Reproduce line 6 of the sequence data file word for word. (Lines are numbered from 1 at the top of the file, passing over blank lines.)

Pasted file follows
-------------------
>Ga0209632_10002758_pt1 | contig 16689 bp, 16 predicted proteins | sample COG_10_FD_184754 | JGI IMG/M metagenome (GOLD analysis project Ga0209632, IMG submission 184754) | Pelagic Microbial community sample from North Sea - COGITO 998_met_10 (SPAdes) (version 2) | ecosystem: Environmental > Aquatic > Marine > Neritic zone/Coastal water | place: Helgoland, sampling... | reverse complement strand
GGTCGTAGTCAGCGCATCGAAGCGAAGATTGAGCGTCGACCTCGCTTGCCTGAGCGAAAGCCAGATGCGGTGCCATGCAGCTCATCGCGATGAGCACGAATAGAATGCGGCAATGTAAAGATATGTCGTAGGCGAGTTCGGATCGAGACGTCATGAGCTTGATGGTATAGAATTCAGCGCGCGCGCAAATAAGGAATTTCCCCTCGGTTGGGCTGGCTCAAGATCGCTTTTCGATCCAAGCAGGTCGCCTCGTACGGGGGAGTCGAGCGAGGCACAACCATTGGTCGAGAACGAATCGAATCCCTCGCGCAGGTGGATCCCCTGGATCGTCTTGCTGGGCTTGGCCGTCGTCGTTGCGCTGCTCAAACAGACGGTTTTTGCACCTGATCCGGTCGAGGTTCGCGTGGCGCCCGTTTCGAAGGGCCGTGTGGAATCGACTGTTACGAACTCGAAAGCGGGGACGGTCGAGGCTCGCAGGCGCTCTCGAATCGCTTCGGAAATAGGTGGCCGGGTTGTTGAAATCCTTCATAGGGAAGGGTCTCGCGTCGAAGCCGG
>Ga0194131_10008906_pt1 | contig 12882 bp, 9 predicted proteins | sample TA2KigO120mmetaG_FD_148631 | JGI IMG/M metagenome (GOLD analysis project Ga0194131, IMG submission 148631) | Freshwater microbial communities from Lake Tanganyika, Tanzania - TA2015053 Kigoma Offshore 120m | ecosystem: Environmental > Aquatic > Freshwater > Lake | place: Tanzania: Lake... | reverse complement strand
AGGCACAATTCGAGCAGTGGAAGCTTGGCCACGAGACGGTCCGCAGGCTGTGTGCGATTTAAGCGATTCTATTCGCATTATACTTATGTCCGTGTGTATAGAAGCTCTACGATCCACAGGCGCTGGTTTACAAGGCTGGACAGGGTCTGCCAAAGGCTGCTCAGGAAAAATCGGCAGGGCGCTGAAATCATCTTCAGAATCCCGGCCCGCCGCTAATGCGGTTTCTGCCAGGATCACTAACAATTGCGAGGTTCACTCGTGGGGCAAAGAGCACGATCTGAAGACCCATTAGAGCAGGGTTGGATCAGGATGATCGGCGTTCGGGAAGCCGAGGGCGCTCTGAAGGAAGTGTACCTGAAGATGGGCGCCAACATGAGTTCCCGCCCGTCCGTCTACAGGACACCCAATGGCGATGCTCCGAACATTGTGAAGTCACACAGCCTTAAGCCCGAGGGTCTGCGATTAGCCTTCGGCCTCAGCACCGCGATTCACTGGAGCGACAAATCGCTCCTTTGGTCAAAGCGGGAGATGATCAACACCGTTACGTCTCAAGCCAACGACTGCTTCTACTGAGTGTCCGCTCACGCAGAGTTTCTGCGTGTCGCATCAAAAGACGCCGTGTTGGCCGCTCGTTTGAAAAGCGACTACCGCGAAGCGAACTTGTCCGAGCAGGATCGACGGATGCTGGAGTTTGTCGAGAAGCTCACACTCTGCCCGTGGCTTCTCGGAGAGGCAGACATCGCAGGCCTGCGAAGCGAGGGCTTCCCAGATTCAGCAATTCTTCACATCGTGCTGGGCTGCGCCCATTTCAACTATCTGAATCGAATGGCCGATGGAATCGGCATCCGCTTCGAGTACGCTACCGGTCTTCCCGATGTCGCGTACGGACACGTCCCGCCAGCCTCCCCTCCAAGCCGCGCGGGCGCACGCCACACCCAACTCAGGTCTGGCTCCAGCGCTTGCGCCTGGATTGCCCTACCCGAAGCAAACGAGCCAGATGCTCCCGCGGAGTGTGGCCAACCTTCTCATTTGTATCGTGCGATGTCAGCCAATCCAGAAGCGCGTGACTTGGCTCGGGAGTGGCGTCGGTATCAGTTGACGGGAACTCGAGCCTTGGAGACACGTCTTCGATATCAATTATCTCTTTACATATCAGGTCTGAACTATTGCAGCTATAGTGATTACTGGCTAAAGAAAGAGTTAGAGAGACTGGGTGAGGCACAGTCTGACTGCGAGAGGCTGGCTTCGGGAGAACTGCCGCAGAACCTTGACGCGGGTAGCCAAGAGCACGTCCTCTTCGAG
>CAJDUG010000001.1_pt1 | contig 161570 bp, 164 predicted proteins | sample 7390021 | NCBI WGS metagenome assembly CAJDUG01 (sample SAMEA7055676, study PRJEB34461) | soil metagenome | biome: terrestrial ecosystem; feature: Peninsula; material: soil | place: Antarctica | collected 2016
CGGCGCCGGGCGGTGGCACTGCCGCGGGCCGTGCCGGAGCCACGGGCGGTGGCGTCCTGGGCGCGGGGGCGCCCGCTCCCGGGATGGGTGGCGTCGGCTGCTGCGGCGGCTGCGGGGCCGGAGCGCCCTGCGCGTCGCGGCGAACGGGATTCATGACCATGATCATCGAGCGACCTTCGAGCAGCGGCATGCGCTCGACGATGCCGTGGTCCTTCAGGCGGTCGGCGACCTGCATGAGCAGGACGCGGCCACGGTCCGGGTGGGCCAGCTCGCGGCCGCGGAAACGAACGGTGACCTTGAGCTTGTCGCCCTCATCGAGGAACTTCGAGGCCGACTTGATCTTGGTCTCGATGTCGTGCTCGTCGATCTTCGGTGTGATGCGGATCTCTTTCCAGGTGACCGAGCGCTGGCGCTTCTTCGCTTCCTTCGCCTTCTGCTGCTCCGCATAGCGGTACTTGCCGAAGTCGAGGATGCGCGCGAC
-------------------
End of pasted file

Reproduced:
CGGCGCCGGGCGGTGGCACTGCCGCGGGCCGTGCCGGAGCCACGGGCGGTGGCGTCCTGGGCGCGGGGGCGCCCGCTCCCGGGATGGGTGGCGTCGGCTGCTGCGGCGGCTGCGGGGCCGGAGCGCCCTGCGCGTCGCGGCGAACGGGATTCATGACCATGATCATCGAGCGACCTTCGAGCAGCGGCATGCGCTCGACGATGCCGTGGTCCTTCAGGCGGTCGGCGACCTGCATGAGCAGGACGCGGCCACGGTCCGGGTGGGCCAGCTCGCGGCCGCGGAAACGAACGGTGACCTTGAGCTTGTCGCCCTCATCGAGGAACTTCGAGGCCGACTTGATCTTGGTCTCGATGTCGTGCTCGTCGATCTTCGGTGTGATGCGGATCTCTTTCCAGGTGACCGAGCGCTGGCGCTTCTTCGCTTCCTTCGCCTTCTGCTGCTCCGCATAGCGGTACTTGCCGAAGTCGAGGATGCGCGCGAC